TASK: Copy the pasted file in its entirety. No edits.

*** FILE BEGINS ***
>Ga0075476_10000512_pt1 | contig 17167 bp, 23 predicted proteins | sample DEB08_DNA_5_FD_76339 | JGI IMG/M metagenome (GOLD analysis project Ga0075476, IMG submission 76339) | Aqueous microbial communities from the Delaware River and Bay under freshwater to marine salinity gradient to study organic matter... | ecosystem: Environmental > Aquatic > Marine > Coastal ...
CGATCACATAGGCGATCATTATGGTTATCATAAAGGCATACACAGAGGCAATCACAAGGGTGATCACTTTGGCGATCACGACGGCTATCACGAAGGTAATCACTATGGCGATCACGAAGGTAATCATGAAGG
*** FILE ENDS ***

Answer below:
>Ga0075476_10000512_pt1 | contig 17167 bp, 23 predicted proteins | sample DEB08_DNA_5_FD_76339 | JGI IMG/M metagenome (GOLD analysis project Ga0075476, IMG submission 76339) | Aqueous microbial communities from the Delaware River and Bay under freshwater to marine salinity gradient to study organic matter... | ecosystem: Environmental > Aquatic > Marine > Coastal ...
CGATCACATAGGCGATCATTATGGTTATCATAAAGGCATACACAGAGGCAATCACAAGGGTGATCACTTTGGCGATCACGACGGCTATCACGAAGGTAATCACTATGGCGATCACGAAGGTAATCATGAAGG